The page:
sculptors, painters, poets and singers. During the Franco regime, tourism picked up and they began building museums, art galleries and hotels around the town. After Franco was seized, they were allowed to continue their culture, traditions and culture such as “Carnival” which was banned during the dictatorship. Sitges is now known for its gay vibrant night life and its relaxed, laid back vibe.

Now that you have a brief history of what Sitges once was, lets learn about how to make the most of your visit to this beautiful town.

How to get there:

One of the best parts about Sitges, is that it is located just outside of the beautiful city of Barcelona and it is SO easy to quickly get there. If you find yourself by Passeig de Gracia (one of the more popular streets located in central Barcelona), all you have to do is pop down the stairs in the metro stop and buy a ticket for the R2 Renfe train. The tickets are just 8 euros round trip and you will have a view of the beautiful beaches along the coast the entire time.

Once you hop off the train, grab a cup of coffee at a local coffee shop and keep walking straight. After just a few blocks, you will be greeted by the sight of sunny skies, blue water and sand soft enough to sleep on. It seems that everything in Sitges is within walking distance, so don’t rely on needing cab money!

While you’re there:

Although Sitges is far less touristy than Barcelona, there are still so many enjoyable and interactive things to do. From exploring museums, viewing historical landmarks, to relaxing on the beach and eating tapas or drinking cocktails along the coast.

Museums:


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Although most people know of the common beverage, Bacardi, most people don’t know that it has a strong connection to Sitges, Spain. Facundo Bacardí Massó was actually born in Sitges in 1814. After many struggles and hardships, him and his wife began distilling rum and created the first ever white-rum. There is a museum built after them where you will learn about the history of Bacardi, how it is distilled and you even have the chance to sit back and enjoy a free cocktail at the end of the exhibition with your ticket.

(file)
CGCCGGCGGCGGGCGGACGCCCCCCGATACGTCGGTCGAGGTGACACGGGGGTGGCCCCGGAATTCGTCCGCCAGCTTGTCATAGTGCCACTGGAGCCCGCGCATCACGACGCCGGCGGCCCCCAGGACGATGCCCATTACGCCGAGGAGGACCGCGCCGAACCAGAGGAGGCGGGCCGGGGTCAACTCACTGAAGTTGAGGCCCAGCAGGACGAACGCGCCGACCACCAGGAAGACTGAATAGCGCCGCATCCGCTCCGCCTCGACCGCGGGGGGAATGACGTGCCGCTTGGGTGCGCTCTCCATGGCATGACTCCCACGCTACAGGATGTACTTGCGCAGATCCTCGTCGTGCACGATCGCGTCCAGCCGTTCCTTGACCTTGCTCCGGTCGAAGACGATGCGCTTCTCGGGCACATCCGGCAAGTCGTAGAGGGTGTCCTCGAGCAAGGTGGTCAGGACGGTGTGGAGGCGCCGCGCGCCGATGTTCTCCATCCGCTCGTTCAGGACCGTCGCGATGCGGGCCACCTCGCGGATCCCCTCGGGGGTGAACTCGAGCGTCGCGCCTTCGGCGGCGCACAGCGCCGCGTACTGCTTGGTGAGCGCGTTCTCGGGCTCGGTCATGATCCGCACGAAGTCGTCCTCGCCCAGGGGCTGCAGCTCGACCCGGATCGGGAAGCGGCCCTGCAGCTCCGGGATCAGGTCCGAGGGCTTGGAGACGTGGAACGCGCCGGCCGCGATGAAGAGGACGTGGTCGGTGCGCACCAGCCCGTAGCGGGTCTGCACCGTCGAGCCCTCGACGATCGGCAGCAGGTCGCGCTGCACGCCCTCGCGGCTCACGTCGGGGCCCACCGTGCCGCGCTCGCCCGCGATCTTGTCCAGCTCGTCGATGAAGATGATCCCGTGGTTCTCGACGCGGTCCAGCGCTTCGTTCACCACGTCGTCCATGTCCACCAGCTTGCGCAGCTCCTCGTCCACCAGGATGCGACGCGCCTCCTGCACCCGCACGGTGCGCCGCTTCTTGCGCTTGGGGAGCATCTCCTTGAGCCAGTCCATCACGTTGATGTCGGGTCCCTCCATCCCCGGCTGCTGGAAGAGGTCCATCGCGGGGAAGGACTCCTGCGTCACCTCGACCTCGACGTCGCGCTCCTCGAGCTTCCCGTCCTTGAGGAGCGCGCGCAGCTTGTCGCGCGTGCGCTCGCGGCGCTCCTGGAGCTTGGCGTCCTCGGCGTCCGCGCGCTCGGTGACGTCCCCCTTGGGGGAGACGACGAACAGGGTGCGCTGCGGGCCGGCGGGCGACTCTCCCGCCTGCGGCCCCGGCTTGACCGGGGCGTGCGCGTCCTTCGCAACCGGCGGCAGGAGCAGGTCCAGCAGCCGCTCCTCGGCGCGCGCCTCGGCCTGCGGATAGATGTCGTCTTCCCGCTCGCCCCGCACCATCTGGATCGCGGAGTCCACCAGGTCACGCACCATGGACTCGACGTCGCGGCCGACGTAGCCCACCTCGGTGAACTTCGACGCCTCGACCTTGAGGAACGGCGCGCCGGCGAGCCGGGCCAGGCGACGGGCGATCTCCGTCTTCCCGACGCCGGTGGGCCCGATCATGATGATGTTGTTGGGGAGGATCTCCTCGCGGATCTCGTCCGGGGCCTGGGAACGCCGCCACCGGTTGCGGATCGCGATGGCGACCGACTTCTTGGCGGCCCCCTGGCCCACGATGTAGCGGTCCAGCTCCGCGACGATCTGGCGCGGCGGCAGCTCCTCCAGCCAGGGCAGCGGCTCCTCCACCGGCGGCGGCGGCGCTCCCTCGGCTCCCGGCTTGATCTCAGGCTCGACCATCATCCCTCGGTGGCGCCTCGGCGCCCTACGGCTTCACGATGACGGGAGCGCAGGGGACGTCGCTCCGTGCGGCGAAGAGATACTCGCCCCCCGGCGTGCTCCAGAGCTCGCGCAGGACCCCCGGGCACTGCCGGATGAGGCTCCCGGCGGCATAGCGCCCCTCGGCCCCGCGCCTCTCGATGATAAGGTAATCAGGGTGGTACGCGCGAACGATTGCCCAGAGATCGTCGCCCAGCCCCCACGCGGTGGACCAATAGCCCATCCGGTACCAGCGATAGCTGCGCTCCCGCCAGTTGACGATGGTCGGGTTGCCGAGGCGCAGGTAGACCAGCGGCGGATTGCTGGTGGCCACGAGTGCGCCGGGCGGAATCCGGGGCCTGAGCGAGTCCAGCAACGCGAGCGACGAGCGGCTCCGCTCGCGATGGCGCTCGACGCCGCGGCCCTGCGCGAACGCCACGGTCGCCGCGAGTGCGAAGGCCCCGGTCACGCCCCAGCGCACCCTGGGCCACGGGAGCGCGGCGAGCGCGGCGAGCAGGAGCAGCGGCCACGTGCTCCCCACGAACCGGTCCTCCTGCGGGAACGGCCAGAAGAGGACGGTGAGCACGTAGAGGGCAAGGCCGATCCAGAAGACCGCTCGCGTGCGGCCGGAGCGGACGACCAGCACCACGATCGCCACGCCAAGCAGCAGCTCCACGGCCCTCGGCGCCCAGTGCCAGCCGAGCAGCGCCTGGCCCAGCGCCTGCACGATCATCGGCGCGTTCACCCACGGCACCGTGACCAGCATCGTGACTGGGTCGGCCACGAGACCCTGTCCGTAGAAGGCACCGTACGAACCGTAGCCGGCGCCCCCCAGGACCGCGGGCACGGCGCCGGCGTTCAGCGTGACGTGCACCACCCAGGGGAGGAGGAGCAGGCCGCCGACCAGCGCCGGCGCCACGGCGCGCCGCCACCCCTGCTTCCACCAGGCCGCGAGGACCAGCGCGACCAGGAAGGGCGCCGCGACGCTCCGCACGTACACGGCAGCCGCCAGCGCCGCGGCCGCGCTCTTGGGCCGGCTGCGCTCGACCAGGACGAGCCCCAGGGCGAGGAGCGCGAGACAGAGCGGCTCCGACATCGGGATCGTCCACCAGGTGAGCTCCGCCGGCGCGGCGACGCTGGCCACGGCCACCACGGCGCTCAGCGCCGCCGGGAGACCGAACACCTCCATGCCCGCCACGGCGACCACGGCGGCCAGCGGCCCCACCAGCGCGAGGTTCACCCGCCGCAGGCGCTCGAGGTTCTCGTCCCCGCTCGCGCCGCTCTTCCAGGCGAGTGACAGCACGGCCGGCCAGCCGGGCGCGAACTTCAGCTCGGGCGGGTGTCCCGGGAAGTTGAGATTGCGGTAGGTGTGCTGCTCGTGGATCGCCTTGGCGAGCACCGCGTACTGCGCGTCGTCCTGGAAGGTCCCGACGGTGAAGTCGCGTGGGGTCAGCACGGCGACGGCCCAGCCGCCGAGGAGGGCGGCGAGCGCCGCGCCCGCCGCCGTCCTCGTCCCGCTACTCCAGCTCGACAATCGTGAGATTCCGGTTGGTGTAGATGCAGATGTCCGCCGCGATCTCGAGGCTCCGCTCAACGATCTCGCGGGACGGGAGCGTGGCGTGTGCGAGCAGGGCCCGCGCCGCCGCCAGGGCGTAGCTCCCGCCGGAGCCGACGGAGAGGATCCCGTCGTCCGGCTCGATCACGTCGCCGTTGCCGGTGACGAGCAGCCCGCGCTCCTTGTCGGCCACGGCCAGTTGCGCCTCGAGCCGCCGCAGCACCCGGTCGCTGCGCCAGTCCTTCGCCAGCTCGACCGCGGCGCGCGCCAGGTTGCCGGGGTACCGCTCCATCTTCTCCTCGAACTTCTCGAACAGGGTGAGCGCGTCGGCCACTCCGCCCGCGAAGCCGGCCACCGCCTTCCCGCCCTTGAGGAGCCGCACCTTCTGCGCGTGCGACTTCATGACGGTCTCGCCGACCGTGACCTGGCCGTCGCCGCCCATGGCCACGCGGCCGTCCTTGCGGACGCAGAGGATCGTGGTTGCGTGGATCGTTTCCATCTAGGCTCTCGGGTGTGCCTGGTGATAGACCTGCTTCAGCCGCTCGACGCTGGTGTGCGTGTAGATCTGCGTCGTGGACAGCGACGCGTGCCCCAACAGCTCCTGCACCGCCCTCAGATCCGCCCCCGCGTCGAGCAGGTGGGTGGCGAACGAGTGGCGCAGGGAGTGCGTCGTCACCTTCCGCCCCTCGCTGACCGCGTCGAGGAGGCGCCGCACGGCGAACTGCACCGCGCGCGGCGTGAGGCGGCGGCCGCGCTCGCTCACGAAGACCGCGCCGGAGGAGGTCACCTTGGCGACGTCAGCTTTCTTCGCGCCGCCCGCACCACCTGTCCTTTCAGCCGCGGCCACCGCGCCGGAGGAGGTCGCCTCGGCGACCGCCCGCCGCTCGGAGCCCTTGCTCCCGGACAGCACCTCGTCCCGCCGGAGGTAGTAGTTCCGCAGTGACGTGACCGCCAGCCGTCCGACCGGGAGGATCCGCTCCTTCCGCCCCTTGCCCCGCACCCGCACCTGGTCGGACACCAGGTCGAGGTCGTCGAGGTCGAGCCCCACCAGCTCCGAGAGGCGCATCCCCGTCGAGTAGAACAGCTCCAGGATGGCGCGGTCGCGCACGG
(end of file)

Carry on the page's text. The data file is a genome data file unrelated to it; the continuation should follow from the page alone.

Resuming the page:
Cau Ferrat Museum

Cau-FerratIf drinking is not your thing, or you are with children this museum might be more your speed. With ancient art, modern sculptures and works by famous artists including Pablo Picasso and other local Spanish artists. With new exhibitions opening all the time, you are sure to get a glimpse into the history of Sitges along with the artwork connected.

 

Landmarks:


Passeig Maritim

This is a walk you cannot miss. This marble street is lined with restaurants, shops and sculptures on one side, with bars, sandy beaches and an ocean view on the other. Although this street can be slightly crowded (nothing in comparison to Las Ramblas), it is perfect for an evening stroll or a sunrise walk. Be sure to keep an eye out for locals selling their beautiful works of art and steer clear of the vendors attempting to sell you knock off purses.

Church of Sant Bartomeu y Santa Tecla

Getting up close to this old church is a must do. Known as the “post card picture”, it is the most famous landmark in all of Sitges. Be sure to go around sunset because the shining of the light on the church results in a magical view of the up close detail. If you want to get inside the church, try to avoid entering on the weekends as there are typically weddings.

 

Beaches:


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La Playa de Sitges

This is the largest and most prominent beach in the area. It is known for being clean, safe and full of entertainment. When you enter the beach you will quickly notice the lack of trash, resulting in laying on the most clean sand you will ever see. There are typically people playing fetch with their dogs, playing games or practicing musical instruments. The fun never ends!

Playa Balmins

If you prefer peace and quiet while laying at the beach, this is the one for you. It is more secluded and less crowded. It is a perfect place to hang out all day and enjoy the sunshine without being crowded by many people.

Food/ drinks:


When in Sitges, you just cant go wrong with food. Almost any restaurant with great tapas and better company will not disappoint. If looking for cheap tapas and delicious drinks, start roaming the narrow alleys through out Sitges. Not a far walk off the beach, you can find small bars and delicious gelato! Whenever in a small town, it is never a bad idea to check out a local fresh market to find some locally grown food. So, if you’re looking for a cheap DIY dinner, stop by a market, grab some snacks, bring a blanket and go eat and enjoy a sunset on the beach- you will not be disappointed!


Overall, Sitges is a must see if visiting Barcelona. Because of the easy transportation, quick walk and most importantly, lack of tourism- Sitges is a place that anyone will enjoy.